3. Improved balance: Strength is a major contributor to balance and falls are a major indirect cause of death in the elderly. To put this in perspective; are you more likely to fall on the ground and hurt yourself if you trip while unloaded or if you are wearing a 50kg weight vest? Obviously you are more likely to fall with the vest on because you weigh more relative to your strength levels and so you will be less able to support your weight when you stick out a leg to catch yourself. Elderly people, especially elderly people carrying a lot of excess bodyfat, essentially walk around all the time with this strength discrepancy because they are so weak relative to their bodyweight. This makes them vulnerable to falling. The fall and possible broken hip may not kill them right then and there but the trip to the disease filled hospital, the knock on effects of a surgery from the anesthetics and the risk of infection may kill them.

4. Improved mental health: Being too weak and immobile to be capable of performing basic tasks such as getting up and down from chairs/toilets, tying shoe laces, etc is sure to take its toll mentally resulting in a deleterious increase in stress and anguish. The likelihood of this incapacitation happening is going to be much less if you stay strong as you will be combating age related muscle mass.

Even if strength training and the subsequent muscle building does not increase life span it sure as hell will improve life quality. Who wants to be the older person who struggles to get up and down from chairs because their leg musculature has wasted away so badly from inactivity and sarcopenia (age related muscle loss)?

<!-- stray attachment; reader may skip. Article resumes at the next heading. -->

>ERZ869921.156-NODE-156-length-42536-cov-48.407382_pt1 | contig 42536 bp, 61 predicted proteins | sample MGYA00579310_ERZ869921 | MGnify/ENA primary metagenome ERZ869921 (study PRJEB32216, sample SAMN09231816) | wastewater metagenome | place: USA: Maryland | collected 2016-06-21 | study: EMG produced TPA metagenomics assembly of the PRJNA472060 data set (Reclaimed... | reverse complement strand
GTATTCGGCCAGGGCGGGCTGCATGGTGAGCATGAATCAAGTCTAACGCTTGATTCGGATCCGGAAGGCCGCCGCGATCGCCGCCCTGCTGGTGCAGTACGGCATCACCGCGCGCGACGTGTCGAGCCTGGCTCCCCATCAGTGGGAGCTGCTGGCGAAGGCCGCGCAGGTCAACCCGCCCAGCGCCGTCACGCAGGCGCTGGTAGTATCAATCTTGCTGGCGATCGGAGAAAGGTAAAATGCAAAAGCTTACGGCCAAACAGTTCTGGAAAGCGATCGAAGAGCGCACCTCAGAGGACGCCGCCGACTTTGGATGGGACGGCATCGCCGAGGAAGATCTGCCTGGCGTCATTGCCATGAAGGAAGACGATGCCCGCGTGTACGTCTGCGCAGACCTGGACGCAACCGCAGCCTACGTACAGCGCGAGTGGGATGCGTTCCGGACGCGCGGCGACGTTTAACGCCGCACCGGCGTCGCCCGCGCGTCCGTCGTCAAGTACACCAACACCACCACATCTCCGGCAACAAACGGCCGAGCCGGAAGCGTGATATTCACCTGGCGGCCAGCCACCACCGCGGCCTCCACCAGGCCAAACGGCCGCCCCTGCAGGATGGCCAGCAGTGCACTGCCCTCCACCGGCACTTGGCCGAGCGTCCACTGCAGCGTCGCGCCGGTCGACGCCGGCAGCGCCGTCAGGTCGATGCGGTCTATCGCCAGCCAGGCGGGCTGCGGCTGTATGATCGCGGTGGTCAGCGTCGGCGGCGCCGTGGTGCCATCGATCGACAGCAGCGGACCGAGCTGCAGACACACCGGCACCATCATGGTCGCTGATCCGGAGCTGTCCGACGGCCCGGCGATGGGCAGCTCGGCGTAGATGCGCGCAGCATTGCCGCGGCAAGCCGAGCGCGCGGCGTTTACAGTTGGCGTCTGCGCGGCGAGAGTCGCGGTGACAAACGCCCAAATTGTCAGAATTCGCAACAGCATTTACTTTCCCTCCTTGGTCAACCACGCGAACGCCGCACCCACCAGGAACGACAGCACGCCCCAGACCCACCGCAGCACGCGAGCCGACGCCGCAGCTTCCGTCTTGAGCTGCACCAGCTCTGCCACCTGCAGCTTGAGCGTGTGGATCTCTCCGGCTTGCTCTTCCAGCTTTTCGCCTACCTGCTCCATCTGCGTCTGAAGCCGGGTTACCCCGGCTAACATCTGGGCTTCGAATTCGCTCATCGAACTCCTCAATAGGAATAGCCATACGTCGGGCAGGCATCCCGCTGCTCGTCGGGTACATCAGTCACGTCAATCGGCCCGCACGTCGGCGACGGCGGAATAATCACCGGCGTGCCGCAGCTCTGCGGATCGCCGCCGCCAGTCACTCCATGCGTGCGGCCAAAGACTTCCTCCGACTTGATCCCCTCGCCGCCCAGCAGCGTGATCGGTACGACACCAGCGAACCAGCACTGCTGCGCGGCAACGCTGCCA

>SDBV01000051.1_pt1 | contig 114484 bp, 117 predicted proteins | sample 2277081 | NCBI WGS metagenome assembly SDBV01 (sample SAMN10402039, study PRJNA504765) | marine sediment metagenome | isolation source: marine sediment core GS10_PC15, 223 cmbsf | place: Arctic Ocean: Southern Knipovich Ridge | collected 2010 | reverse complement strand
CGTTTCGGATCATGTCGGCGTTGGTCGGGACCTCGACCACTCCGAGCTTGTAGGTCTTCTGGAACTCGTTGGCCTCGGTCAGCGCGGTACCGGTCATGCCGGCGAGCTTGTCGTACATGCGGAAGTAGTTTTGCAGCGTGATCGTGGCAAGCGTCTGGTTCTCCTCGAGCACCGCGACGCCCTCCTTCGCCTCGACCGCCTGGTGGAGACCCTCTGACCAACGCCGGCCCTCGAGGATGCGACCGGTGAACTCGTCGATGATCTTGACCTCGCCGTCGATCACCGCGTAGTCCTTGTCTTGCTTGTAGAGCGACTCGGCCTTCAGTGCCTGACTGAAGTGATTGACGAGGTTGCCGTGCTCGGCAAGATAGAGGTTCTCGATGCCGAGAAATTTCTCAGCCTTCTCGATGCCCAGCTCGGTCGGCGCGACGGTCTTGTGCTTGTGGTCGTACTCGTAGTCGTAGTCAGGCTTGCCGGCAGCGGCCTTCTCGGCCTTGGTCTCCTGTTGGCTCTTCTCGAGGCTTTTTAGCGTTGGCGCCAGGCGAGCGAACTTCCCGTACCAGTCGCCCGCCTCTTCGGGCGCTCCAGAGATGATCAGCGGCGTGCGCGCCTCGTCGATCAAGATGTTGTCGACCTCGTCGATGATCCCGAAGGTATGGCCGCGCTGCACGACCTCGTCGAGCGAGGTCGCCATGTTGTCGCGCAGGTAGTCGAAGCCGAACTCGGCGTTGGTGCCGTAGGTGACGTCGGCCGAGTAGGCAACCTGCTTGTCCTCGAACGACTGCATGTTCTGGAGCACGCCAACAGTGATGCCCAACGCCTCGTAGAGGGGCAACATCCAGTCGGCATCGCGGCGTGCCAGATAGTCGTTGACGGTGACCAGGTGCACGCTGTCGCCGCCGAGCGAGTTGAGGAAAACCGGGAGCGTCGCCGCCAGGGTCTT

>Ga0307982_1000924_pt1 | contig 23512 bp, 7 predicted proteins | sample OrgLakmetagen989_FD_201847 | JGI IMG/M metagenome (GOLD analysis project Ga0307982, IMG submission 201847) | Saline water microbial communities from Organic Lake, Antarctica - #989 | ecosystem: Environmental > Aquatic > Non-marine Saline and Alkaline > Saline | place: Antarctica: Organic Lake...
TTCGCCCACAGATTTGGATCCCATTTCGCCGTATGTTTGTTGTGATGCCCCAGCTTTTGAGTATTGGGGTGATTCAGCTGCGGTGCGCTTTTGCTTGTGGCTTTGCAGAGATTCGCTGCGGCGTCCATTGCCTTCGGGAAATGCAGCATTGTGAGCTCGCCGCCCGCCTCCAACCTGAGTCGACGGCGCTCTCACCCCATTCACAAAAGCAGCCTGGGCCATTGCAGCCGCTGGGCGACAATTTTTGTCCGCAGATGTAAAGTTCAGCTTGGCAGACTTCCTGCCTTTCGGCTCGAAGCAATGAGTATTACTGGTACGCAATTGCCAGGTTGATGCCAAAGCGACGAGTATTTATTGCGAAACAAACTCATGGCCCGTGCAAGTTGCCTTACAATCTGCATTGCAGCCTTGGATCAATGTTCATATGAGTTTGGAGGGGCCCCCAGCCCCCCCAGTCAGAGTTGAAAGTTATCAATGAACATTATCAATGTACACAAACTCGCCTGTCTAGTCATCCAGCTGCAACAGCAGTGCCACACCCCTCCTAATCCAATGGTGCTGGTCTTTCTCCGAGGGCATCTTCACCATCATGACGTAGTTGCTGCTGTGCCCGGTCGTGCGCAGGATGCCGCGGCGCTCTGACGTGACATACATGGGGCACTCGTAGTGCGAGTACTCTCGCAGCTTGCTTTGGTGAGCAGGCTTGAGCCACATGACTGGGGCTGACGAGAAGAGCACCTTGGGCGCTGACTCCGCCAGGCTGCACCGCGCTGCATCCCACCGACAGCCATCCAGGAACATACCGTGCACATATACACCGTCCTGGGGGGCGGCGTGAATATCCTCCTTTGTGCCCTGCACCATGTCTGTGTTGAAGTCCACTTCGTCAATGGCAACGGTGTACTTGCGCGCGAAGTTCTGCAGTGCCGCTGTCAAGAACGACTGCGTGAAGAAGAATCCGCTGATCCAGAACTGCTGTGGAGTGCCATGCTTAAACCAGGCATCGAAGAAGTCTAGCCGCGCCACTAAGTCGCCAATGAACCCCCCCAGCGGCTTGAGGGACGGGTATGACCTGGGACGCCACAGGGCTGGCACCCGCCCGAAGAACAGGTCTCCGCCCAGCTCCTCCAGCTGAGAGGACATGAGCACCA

The idea is not to survive, the idea is to thrive.

Here is a video of one of our older clients Helen who trains with us here in our strength and conditioning facility in Cork. As you can see, strength training has made a massive difference to with regards to her quality of life.

http://www.youtube.com/watch?v=chbJH3zS9Mk (this needs to be imbedded)

In this video she is pumping out some technically beautiful Romanian deadlifts with a 30kg dumbell!

http://www.youtube.com/watch?v=sX2d6Bvdvo0 (this needs to be imbedded)

As some extra motivation, here is a video including a number of older people who have obviously stayed strong throughout their entire lives. These lads should be idols to us all (except maybe with regards to their choice of training attire).

http://www.youtube.com/watch?v=kaoY6gumdYg (this needs to be imbedded)

 

Take care of your body. It’s the only place you have to live. – Jim Rohn

 

References

  1. Intagliata, C. (2014). Muscle Mass Beats BMI as Longevity Predictor. Available: http://www.scientificamerican.com/podcast/episode/muscle-mass-beats-bmi-as-longevity-predictor1/. Last accessed 18th Jun 2014.
  2. Srikanthan, P., Karlamangla, A. S. (2014). Muscle Mass Index As a Predictor of Longevity in Older Adults. The American Journal of Medicine. 127 (6), 547-543.

 

This Article is By Ciarán O Regan, BSc | Head Coach at ACLAÍ

Ciaran has served as Strength and Conditioning Coach for Limerick Minor Football for the 2012 and 2013 seasons as well as the Limerick U21 Footballers for the 2013 season. He has coached with Young Munster RFC, and also  interned with Munster Rugby. He has also coached on an individual basis with people as varied as those simply wanting to get healthier and lose weight all the way to high level runners returning to the track after injury.